This means that if Dickerson was doing something suspicious, it probably wasn’t the first time. The only way the Yankees could be on something like that so quickly is if they were already aware of it and paying particularly close attention from the game’s first pitch.

“Yelling it, body language, pointing at me,” Dickerson said in an report. “That’s it. And I’m a grown man, that’s all. I don’t see why he was yelling at me. I just said, ‘You don’t know anything. You don’t even know me to be yelling at me.’ ”

Showalter should be commended for taking up for his guy—which he did in the most visible way possible, with sufficient animation that the benches cleared (watch it here)—but Girardi is the one on solid footing here.

If Dickerson was indicating location (Yankees catcher Austin Romine insisted that he had the signs themselves well protected), he was fulfilling a longstanding duty of base coaches throughout the history of the game. Not all of them do it, of course, but it’s expected—and accepted—that a certain number will.

Coaches may bend at the waist to indicate one type of pitch, and stand upright for another. When Leo Durocher was coaching third while managing the Brooklyn Dodgers in the mid-1940s, he’d whistle to the hitter to indicate he knew the pitch. (Not only would he take it from the catcher, but he’d also peer in to the pitcher’s grip for clues.) Giants right-hander Ace Adams made a point once of showing him a curveball grip, which Durocher dutifully relayed. Adams, however, threw a fastball right at the batter. That, he said, stopped the whistling in a hurry.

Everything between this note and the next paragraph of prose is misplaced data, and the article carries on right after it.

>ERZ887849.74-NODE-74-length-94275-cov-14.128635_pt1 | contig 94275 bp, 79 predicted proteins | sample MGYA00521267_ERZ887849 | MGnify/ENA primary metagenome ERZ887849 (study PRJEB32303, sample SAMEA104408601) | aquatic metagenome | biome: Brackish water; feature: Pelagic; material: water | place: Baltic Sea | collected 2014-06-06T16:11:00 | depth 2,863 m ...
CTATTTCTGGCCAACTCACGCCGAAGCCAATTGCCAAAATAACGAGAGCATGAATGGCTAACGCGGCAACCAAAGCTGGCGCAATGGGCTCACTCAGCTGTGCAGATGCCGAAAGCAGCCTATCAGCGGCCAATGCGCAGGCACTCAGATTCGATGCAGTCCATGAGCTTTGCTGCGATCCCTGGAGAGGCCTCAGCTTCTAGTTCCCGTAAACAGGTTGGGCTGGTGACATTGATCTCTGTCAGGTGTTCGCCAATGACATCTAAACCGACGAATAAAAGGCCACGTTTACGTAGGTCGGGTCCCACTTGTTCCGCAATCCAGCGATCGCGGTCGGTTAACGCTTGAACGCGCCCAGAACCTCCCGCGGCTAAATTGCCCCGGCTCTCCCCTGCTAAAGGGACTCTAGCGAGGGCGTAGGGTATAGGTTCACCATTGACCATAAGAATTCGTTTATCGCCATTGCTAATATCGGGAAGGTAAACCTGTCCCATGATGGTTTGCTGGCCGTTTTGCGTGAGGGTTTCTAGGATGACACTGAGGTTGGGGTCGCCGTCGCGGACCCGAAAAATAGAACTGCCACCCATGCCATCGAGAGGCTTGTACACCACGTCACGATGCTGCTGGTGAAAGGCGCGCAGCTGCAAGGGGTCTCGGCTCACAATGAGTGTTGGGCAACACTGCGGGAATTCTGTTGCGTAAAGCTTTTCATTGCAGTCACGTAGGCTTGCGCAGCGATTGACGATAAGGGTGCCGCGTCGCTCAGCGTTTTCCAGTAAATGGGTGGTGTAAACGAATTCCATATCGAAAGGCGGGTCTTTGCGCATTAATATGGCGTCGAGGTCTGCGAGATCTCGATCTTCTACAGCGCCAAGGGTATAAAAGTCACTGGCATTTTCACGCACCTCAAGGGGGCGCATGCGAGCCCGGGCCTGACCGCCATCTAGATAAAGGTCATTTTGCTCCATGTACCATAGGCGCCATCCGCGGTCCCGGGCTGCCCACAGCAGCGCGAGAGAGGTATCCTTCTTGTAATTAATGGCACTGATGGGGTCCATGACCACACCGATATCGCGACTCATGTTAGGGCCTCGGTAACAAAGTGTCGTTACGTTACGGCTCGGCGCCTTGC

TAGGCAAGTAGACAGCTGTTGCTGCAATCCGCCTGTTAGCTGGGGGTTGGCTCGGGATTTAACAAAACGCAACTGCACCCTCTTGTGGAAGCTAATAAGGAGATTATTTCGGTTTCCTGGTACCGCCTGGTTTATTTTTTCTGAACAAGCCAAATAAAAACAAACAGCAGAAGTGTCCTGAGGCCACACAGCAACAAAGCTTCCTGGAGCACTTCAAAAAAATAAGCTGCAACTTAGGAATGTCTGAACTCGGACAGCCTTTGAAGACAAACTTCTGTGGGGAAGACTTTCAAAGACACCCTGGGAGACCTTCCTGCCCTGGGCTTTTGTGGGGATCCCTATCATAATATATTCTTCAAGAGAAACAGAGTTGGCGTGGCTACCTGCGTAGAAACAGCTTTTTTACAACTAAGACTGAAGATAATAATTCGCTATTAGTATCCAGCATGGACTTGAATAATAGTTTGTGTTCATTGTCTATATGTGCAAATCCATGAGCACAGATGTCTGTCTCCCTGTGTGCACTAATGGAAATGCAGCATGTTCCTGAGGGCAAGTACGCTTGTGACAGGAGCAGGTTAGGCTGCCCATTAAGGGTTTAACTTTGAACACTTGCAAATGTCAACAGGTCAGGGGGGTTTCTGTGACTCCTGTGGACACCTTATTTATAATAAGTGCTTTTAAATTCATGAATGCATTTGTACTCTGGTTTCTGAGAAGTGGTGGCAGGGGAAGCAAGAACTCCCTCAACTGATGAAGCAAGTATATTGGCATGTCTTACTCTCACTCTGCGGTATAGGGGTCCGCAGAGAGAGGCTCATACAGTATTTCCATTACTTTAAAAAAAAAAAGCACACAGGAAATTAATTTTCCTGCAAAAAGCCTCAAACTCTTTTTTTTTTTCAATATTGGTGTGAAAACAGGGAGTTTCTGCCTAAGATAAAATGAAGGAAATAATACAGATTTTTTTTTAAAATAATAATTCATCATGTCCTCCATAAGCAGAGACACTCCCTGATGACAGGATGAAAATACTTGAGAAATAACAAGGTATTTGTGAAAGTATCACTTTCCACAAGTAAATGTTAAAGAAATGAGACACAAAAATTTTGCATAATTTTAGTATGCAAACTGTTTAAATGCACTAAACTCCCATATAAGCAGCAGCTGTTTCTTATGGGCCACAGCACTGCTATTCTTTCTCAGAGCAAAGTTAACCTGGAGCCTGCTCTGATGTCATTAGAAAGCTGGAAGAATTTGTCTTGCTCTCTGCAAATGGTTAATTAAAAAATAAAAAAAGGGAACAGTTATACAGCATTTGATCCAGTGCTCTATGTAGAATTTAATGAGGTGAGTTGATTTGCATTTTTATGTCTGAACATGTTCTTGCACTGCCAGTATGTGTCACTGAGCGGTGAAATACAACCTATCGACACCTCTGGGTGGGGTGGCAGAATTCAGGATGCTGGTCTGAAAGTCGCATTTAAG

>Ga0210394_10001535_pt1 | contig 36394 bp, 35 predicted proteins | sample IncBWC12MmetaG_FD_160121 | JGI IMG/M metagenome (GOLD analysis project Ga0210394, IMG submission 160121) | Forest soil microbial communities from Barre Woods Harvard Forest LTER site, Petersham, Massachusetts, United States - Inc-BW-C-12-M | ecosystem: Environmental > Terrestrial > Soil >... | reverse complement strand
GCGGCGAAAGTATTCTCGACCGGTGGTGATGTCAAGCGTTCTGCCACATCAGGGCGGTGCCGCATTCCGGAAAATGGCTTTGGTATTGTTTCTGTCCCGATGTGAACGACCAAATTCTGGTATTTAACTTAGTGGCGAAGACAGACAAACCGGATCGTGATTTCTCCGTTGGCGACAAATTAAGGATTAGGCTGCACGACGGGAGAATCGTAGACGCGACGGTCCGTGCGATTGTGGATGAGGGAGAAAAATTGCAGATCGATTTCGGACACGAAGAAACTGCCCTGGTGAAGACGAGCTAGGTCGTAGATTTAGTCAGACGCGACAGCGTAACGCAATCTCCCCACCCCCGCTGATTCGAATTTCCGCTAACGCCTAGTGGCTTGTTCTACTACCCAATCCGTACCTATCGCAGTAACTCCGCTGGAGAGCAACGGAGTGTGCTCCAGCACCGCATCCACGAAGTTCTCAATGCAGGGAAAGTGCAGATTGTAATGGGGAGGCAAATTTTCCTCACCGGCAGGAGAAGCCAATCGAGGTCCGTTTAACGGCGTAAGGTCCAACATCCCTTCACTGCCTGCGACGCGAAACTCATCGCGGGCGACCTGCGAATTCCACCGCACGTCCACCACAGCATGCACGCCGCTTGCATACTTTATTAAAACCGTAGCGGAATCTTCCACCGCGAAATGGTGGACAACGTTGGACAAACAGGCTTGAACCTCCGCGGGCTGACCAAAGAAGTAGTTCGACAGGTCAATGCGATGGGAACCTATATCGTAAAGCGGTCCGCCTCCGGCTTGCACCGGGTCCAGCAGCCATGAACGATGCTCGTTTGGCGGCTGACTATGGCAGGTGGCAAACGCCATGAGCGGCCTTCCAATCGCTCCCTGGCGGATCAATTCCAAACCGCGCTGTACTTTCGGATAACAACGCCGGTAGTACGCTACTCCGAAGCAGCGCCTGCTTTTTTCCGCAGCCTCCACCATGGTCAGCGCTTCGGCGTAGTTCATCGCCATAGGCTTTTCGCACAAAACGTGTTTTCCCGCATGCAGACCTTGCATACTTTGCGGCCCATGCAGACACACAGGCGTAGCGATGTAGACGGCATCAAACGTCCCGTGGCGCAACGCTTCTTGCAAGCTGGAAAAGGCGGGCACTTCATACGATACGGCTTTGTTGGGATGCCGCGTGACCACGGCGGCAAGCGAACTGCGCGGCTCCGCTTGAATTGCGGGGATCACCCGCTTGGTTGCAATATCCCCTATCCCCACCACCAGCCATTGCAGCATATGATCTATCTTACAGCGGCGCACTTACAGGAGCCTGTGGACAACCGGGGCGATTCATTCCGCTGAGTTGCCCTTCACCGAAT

In the early 2000s, the Cardinals were convinced that Cubs first-base coach Sandy Alomar was signaling pitches to Sammy Sosa. St. Louis coach Jose Oquendo handled the situation via a face-to-face confrontation with Alomar, during which he urged (at top volume) the cessation of such activity. That said, Oquendo himself carries a reputation as an accomplished sign thief. In an interview for The Baseball Codes, he admitted to stealing signs “every day” from the first-base coach’s box, but insisted that he used the information only to inform strategy for his team’s baserunners, never passing it along to hitters.

All told, such efforts to tamp down this kind of activity are entirely expected. Which is precisely what Girardi did. As a manager, it’s his job to call out such intransigence as soon as he’s aware of it, at which point it becomes incumbent of the offender to knock off whatever it was he had been doing.

Had Showalter played by the unwritten rules and remained in his dugout while making sure Dickerson laid low for a while, the outcome would have been no different—we’d just have heard nothing about it.